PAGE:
AAAAND we’re done! :D

 

 

I love the soft spring colours in it :D But I imagine it would create a nice tweed look with some brown and gray yarn. Or similar shades of one colour would be lovely too! Might also be great with t‑shirt yarn, or plarn! I hope you enjoy the pattern; if you have any question or comment please feel free to drop me a note! :)

Thank you for visiting me at my new place! I will be back with another celebratory plush pattern later this week! Until then, take care and happy crafting! :D

blogiversary and the BIG move!

That’s right! Genuine mudpie will be turning ONE on Monday March 28!

And to mark the occasion this blog will be moving to a new address! The new site doesn’t look very different from what it is now, but with the flexibility of self-hosting (and with big help from Mike!) I’m hoping to make it more organized and its information more easily accessible.

We’re still working on the new site, so it’s not live yet. But it will be up and running in a couple of days and I will post the new URL here once it’s ready :D

I will be posting there starting Monday, and a couple of celebratory patterns to share over next week!

Stay tuned for more exciting news!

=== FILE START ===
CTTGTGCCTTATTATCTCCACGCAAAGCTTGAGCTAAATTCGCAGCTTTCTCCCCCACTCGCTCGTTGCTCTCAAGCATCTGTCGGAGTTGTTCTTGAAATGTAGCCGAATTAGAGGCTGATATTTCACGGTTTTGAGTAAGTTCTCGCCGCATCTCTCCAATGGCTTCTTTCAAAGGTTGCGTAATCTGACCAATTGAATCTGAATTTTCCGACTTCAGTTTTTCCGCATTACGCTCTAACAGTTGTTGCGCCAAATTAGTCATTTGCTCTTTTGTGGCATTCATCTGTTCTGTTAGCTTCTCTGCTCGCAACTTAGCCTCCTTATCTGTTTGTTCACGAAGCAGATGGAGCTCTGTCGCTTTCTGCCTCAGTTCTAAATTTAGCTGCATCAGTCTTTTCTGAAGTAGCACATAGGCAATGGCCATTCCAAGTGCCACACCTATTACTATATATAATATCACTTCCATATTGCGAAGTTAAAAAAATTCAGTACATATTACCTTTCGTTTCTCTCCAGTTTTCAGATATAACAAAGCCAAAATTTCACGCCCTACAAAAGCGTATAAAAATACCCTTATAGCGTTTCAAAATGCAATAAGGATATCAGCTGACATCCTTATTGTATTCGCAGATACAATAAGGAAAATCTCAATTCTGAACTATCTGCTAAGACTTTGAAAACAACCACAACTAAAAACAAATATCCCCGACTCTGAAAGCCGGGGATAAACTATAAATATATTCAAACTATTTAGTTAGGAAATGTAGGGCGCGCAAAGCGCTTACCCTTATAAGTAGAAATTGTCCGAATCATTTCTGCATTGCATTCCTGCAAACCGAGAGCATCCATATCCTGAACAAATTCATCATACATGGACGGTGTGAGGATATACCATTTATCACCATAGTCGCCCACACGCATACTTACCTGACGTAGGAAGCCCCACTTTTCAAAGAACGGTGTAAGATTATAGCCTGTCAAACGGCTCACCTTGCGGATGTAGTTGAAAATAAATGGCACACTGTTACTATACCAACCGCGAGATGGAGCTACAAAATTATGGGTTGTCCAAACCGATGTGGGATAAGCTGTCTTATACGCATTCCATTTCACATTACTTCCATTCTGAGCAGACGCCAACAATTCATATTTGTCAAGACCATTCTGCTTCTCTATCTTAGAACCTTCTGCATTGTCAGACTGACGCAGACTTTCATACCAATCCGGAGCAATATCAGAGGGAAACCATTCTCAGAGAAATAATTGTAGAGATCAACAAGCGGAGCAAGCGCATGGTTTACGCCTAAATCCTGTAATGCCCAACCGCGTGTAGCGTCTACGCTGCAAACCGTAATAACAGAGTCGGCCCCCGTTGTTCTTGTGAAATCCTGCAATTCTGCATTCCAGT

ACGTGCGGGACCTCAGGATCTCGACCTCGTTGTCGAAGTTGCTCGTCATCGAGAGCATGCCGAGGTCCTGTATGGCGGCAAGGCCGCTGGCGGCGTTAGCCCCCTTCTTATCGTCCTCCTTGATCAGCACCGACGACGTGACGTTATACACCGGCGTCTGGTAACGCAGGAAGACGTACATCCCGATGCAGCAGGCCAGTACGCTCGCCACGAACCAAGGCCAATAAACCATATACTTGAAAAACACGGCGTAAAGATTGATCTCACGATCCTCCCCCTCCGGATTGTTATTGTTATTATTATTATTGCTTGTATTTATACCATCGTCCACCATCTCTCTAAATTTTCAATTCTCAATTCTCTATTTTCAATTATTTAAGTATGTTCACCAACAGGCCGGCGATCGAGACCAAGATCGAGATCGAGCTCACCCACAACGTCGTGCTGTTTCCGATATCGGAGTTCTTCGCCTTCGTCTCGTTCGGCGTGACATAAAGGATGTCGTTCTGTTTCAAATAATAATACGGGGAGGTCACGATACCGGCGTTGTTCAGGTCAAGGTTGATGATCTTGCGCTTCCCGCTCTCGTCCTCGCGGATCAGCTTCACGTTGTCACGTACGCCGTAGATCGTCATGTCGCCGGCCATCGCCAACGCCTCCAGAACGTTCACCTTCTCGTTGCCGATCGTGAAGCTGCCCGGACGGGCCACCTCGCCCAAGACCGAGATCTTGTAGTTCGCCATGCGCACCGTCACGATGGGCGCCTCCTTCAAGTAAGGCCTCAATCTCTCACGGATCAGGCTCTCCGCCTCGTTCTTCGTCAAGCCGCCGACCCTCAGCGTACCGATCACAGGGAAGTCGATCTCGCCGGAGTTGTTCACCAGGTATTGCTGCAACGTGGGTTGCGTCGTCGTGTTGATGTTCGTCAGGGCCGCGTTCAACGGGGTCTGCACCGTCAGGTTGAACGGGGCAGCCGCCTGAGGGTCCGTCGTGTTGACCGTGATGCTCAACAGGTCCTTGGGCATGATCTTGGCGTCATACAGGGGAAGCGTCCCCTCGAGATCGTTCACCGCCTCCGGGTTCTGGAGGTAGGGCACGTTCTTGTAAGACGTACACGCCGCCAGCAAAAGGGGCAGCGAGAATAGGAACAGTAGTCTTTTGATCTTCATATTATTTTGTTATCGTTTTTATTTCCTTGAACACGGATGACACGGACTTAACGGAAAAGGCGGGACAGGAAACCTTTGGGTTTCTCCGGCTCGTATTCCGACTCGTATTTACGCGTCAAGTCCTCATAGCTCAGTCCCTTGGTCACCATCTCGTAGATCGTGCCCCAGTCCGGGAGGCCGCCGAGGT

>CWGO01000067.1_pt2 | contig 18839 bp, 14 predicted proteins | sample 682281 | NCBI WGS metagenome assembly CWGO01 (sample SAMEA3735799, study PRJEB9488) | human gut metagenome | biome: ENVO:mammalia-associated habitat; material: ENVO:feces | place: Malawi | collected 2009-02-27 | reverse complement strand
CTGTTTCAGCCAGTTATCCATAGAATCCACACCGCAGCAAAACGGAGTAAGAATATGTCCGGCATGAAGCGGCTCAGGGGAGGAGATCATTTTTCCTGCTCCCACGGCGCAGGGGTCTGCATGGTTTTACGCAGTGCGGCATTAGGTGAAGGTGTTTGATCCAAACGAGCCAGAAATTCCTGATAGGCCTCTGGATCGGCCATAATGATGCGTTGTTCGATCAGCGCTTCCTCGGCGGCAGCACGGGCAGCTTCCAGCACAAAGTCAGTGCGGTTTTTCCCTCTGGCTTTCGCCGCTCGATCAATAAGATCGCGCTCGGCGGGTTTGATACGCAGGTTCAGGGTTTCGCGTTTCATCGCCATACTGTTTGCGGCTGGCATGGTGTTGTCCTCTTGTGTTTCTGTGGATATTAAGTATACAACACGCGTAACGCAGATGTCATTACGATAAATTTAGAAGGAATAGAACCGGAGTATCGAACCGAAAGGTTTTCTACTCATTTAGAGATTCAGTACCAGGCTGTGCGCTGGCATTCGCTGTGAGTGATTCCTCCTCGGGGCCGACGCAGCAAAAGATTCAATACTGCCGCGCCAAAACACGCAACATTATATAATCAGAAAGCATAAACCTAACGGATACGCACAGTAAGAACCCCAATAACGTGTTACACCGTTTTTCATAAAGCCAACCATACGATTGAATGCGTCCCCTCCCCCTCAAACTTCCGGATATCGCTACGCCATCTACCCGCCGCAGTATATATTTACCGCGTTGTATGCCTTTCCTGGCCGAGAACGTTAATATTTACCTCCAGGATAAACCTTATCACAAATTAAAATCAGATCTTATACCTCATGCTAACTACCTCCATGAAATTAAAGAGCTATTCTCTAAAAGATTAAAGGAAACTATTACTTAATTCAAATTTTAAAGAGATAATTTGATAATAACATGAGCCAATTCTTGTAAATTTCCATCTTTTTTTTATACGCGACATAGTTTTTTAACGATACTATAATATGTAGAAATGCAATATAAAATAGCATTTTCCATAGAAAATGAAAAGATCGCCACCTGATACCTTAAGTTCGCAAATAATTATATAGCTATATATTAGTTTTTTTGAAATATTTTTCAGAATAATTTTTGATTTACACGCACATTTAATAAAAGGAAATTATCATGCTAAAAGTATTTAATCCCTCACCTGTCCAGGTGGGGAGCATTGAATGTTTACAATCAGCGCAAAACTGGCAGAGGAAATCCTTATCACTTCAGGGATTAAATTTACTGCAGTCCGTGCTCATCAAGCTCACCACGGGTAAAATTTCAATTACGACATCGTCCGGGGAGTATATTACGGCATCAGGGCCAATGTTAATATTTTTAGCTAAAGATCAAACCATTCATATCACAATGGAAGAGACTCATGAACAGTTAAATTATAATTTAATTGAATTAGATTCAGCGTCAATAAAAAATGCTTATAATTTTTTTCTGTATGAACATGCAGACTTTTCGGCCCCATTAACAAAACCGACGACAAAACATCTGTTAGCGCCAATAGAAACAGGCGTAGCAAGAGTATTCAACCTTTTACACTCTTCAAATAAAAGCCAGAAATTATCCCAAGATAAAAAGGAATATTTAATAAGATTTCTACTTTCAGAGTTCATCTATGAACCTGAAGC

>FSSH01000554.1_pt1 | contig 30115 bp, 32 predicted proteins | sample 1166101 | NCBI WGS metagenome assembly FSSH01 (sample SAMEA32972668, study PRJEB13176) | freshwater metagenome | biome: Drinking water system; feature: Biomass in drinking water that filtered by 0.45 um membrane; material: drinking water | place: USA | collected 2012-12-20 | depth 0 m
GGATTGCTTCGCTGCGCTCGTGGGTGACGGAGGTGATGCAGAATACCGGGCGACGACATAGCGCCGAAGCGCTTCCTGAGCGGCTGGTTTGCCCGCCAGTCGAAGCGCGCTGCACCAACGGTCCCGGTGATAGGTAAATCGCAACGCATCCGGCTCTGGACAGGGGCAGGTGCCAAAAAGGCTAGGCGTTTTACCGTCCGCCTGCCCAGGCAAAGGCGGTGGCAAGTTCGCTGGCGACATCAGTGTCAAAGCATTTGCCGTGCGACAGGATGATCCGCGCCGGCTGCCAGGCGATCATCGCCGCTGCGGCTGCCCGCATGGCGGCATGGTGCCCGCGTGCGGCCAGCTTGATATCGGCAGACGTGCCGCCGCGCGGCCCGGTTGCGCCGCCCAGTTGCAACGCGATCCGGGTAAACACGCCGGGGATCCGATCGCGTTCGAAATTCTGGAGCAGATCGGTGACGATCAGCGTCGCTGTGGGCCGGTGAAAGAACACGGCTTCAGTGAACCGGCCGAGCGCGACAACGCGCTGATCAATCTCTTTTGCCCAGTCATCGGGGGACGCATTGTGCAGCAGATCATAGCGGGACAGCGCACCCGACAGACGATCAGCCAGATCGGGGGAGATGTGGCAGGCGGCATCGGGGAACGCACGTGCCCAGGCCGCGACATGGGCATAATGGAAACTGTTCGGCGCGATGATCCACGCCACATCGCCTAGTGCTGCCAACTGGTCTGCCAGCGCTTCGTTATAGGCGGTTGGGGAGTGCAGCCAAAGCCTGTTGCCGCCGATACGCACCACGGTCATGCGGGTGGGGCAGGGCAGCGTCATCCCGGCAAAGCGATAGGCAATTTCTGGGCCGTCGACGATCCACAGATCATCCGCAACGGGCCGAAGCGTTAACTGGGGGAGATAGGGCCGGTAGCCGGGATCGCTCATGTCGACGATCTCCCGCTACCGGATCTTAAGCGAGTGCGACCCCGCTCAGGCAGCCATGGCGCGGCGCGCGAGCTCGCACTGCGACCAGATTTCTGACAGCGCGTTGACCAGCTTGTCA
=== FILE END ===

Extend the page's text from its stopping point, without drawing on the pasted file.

botanical adventure

 

Last Friday Mike and I went to the Allen Gardens Conservatory. It was founded in 1860 by George William Allan, one-time mayor of Toronto and long-time president of the Horticultural Society of Toronto.

 

And today the winter bulbs are on display.

I can’t believe that having lived in the city almost 8 years I’ve never visited this place! I imagine that it would be nice to visit the park grounds in warmer months, but it’s lovely to visit in the winter too, because the green houses are so warm, with all the tropical plants and colourful array of flowers. One could almost forget that it’s ‑15°C and snowing endlessly outside.

I was happy to see the bauhinia, flower of Hong Kong again :D

I wonder how old this brass knob is.

 

I took most of the pictures with the Zumi. I figure Mike and I always have duplicate pictures, and since he brought his super camera he can take proper shots of the plants and I can experiment a bit.

I love this quaint little cactus.

 

Look how blue! The Zumi usually distort the colours but it’s pretty accurate with this plant — it’s really that blue. I’ve never seen that colour in a plant that’s not dyed before. It’s called the Jade Plant.

 

I was most mesmerized by this door, with the tree bark exterior. I wondered where it led to, why it had to be disguised… sort of. It’s quite plain to everyone that it’s a door. So perhaps the tree bark exterior is not a disguise? So why is it different from all the other doors? Hmm. And more amazingly, check out the picture of it — I didn’t realize how bizarre the focus was until I looked at it on my computer screen.

So! If you’re ever looking for great (and free) places to visit in Toronto I would highly recommend these gardens. Once the weather is nicer (and not snowing endlessly) we plan on visiting more of the historical gardens and museums in Toronto — there are so many awesome places so close to home that we haven’t seen.

And no matter how the weather is, I hope you have a lovely day!